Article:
Nearly Half of Substance Abuse Treatment Facilities Offer Counseling or Medication to Help Clients Quit Tobacco Use


People in substance abuse treatment are more likely than the general public to use tobacco products.1 They are also more likely to be dependent on nicotine, the addictive substance in tobacco.1 Smoking tobacco causes more deaths among people in treatment than use of alcohol or drugs.1

The National Survey of Substance Abuse Treatment Services (N-SSATS) is a survey of all known substance abuse treatment facilities in the United States. In 2012, nearly half of facilities (46 percent) offered any counseling or medications to help clients quit tobacco use. About 39 percent of facilities offered counseling, 22 percent offered nicotine replacement medication, and 16 percent offered non-nicotine medication.

Substance abuse treatment providers can play a vital role in helping clients quit tobacco use. To fulfill this role, more providers should consider adding services such as tobacco use screens, counseling, and medications to help clients quit tobacco use. They can also encourage clients to use quitlines (1-800-QUIT NOW) and online resources such as http://smokefree.gov/.2 For more information about quitting tobacco use during substance abuse treatment, please see http://store.samhsa.gov/shin/content/SMA11-4636CLIN/SMA11-4636CLIN.pdf.

Figure. Substance Abuse Treatment Facilities Offering Services to Quit Tobacco Use: 2012
This is a bar graph comparing substance abuse treatment facilities offering services to quit tobacco use: 2012. Accessible table located below this figure.

Figure Table. Substance Abuse Treatment Facilities Offering Services to Quit Tobacco Use: 2012
Services Offered Percent of Facilities
Any Counseling or Medication 46%
Counseling to Quit Smoking 39%
Nicotine Replacement Medication 22%
Non-nicotine Medication 16%


End Notes
1 Substance Abuse and Mental Health Services Administration. (2011). Tobacco use cessation during substance abuse treatment counseling. Advisory, 10(2). Retrieved from http://store.samhsa.gov/shin/content/SMA11-4636CLIN/SMA11-4636CLIN.pdf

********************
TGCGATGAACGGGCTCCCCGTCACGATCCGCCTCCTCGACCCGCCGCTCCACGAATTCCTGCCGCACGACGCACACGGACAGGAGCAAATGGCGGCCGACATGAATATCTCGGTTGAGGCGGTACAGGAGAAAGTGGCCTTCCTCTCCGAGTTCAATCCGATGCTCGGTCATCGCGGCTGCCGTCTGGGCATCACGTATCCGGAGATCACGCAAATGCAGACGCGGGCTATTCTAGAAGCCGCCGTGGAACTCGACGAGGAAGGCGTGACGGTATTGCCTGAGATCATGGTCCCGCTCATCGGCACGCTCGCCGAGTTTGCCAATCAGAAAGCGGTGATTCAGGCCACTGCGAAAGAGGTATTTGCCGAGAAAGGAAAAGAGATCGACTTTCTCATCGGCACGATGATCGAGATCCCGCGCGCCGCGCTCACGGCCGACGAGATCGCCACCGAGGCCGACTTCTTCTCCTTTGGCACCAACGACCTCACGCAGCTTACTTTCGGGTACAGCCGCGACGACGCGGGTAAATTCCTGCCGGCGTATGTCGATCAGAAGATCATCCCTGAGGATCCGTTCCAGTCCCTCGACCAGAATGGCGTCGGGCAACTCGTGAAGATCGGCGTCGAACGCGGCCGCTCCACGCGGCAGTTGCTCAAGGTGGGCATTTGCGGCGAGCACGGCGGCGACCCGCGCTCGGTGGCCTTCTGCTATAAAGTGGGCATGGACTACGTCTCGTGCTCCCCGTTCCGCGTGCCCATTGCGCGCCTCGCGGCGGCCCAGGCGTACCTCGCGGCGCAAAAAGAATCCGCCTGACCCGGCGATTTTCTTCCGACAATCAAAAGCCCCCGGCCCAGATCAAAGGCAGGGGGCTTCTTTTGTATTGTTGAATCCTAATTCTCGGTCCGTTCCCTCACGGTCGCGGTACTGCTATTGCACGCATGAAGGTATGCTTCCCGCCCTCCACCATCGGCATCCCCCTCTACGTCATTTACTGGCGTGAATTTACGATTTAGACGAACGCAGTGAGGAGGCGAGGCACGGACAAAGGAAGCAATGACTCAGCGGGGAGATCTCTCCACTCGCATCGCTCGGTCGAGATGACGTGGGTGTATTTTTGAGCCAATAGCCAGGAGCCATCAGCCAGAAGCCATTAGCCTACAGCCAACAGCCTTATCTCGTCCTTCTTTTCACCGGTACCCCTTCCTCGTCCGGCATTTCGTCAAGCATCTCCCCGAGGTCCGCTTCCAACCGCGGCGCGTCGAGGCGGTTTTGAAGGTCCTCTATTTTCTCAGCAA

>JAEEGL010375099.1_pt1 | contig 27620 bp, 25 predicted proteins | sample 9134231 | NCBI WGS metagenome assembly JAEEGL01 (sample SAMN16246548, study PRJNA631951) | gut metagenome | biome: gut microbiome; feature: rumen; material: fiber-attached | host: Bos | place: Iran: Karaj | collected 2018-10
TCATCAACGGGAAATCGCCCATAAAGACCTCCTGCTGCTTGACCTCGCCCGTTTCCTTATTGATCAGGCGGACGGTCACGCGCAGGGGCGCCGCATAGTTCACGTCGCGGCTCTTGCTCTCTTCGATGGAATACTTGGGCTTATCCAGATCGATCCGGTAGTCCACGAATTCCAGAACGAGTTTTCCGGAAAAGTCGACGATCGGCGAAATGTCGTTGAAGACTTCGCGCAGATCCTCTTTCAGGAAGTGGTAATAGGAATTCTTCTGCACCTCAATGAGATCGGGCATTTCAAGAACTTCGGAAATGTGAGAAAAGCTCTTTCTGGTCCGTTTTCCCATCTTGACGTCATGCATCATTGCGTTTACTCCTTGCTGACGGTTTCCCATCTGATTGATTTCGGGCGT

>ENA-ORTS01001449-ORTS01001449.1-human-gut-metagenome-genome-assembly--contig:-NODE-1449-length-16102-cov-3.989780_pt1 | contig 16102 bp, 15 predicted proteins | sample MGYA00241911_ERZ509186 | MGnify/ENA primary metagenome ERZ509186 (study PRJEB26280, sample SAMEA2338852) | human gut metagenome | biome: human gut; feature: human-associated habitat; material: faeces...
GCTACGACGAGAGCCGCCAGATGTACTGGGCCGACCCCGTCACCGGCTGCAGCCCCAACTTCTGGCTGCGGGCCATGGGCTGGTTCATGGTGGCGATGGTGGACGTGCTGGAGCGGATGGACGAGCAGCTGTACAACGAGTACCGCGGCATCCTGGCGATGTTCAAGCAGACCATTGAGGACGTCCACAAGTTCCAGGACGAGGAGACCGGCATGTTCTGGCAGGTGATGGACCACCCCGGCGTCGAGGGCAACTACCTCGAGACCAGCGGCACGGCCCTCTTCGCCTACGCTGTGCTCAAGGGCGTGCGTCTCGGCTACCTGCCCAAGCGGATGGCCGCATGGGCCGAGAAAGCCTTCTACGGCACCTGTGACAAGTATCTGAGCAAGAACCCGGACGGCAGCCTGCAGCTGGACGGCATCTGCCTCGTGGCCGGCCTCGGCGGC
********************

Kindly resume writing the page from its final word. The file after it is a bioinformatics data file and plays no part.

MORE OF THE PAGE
2 Tobacco Use and Dependence Guideline Panel. (2008). Clinical Practice Guideline: Treating tobacco use and dependence: 2008 update. U.S. Department of Health and Human Services. Retrieved from http://www.ahrq.gov/professionals/clinicians-providers/guidelines-recommendations/tobacco/clinicians/update/treating_tobacco_use08.pdf

Source: 2012 Substance Abuse and Mental Health Services Administration (SAMHSA) National Survey of Substance Abuse Treatment Services (N-SSATS). N-SSATS is an annual survey of all substance abuse treatment facilities in the United States, both public and private, that are known to SAMHSA. N-SSATS is one component of the Behavioral Health Services Information System (BHSIS), an integrated data system maintained by the Center for Behavioral Health Statistics and Quality, SAMHSA. Information and data for this report are based on data reported to N-SSATS for the survey reference date March 30, 2012. For more information on N-SSATS, see http://www.samhsa.gov/data/DASIS/NSSATS2012_Web.pdf.
The Substance Abuse and Mental Health Services Administration (SAMHSA) is the agency within the U.S. Department of Health and Human Services that leads public health efforts to advance the behavioral health of the nation. SAMHSA's mission is to reduce the impact of substance abuse and mental illness on America's communities. The Data Spotlight may be copied without permission. Citation of the source is appreciated. Find this report and those on similar topics online at http://www.samhsa.gov/data/.